Renaissance - Poem by David Ahlman
There is a parable in Ancient times that speaks of a Master in search of a child
To portray in his painting God's perfect son,
But during his searching, he found only one.
The young lad's skin was fair and white, his eyes were bright, striking, and blue.
The Master had discovered his Christ to picture
And mimicked his face, his eyes, and stature.
When the Master was finished, he put down his brush; the child departed, never to be seen again.
Yet, his piece incomplete had one thing bereft:
It needed the devil standing at God's left.
A face so vile and akin with death to be a model of the devil for him,
But during his seeking the Master struggled to find
Over a decades of years a face of that kind.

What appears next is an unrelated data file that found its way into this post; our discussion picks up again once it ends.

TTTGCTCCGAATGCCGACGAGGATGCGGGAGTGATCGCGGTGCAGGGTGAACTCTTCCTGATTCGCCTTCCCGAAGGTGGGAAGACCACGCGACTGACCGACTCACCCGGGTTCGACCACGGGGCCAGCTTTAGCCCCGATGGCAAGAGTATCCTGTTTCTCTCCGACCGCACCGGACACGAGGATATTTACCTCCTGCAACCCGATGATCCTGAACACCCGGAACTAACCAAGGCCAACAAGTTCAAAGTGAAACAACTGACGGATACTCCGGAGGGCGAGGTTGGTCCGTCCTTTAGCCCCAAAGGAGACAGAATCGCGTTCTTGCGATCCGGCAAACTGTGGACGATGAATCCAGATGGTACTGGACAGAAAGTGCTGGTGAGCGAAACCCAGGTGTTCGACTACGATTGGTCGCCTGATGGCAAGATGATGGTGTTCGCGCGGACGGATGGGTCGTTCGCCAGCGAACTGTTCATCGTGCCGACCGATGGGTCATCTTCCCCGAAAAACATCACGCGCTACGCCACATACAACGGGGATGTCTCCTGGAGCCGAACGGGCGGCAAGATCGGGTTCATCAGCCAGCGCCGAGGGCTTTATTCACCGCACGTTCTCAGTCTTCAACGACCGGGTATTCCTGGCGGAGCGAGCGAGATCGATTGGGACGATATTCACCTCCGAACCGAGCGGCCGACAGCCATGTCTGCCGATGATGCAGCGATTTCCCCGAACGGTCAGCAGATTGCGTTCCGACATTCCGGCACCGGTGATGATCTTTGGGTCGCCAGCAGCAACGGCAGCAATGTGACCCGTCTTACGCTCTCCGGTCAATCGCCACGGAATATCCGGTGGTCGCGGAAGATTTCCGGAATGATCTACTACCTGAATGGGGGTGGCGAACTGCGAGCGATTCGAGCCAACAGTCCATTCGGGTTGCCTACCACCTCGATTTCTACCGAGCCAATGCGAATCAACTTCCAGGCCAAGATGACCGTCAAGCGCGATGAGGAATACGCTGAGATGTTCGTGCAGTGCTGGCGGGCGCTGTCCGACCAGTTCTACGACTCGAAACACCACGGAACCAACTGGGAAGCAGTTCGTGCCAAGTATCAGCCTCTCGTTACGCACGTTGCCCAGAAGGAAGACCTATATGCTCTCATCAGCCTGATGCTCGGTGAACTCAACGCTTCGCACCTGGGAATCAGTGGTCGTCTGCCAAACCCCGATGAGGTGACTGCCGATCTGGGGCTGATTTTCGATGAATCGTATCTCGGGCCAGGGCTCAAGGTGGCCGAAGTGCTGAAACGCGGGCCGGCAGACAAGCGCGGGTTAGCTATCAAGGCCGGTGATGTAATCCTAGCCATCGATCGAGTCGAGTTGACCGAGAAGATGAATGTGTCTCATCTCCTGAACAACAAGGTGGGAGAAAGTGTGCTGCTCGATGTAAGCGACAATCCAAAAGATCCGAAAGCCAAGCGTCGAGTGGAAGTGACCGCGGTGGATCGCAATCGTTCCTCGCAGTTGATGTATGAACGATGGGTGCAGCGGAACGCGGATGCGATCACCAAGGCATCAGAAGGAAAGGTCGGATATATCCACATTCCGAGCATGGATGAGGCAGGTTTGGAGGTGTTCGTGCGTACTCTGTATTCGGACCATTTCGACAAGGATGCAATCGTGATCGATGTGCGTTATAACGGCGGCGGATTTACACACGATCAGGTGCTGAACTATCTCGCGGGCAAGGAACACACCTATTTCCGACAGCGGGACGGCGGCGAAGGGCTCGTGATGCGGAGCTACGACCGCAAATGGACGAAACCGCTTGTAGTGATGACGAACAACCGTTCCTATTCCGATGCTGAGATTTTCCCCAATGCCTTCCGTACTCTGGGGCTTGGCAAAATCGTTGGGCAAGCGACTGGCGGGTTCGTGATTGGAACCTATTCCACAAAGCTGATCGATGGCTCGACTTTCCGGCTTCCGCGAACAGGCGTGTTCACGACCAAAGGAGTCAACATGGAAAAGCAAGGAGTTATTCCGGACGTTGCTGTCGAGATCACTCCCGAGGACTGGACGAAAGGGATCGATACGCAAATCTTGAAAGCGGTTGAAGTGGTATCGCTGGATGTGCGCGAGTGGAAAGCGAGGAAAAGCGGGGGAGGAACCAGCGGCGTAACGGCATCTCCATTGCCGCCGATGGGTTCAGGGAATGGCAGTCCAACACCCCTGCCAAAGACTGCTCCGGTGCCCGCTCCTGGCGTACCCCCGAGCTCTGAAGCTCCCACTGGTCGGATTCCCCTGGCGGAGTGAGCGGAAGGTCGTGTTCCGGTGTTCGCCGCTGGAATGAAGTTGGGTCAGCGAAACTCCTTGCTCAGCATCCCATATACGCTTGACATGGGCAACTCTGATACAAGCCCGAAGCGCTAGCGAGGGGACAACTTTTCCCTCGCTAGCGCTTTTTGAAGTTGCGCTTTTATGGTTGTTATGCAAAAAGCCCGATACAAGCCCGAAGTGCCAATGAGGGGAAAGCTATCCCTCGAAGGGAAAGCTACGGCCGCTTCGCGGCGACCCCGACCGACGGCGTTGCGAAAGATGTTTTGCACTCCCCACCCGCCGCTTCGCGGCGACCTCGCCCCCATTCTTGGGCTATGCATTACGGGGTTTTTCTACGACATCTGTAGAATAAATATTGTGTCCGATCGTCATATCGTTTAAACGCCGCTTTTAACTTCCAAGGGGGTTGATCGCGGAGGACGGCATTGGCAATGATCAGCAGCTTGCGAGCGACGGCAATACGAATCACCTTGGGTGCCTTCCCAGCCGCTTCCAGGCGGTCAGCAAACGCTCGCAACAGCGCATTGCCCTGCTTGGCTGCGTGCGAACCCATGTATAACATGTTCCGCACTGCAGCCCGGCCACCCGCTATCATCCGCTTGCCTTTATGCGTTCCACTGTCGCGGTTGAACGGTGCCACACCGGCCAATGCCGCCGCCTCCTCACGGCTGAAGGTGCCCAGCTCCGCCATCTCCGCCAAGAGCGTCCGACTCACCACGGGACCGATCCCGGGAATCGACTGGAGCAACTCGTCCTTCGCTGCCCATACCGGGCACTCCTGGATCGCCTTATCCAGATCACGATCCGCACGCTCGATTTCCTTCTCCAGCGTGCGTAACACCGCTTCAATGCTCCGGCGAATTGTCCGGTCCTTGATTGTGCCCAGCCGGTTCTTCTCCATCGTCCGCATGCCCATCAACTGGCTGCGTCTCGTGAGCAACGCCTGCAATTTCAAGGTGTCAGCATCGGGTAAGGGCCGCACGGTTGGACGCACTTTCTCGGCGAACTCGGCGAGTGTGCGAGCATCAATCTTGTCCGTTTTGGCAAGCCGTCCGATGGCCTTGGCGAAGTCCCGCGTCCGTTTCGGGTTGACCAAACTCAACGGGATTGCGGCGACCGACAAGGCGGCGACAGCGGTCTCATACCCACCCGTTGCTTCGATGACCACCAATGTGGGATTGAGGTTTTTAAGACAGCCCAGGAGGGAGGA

Until one fateful day, plagued and lame, the Master found the man with Lucifer's face.
He begged the beggar to follow him home,
And to stand as the villain of mankind like stone.
The beggar's flesh was dirty, his eyes were pale, the bones of his skull poked out skeletal,
His complexion was ghastly and easy to place
Upon the canvas in its empty space.
When his strokes last ceased and brush withdrew, the Master then knew his piece was through,
But when he looked up, he saw through new light
The beggar's eyes turn to the blue of ice.
As tears poured down the beggars face, the rains peeled away the black from his cheeks.
His posture next straightened and the beggar then asked,
"Don't you remember me from the past? "
The Master surprised realized the truth—this beggar was the Christ child he painted in youth.
Thus, the world changes men once pure to dirt,
But the world has no power in men's rebirth.
Topic(s) of this poem: art
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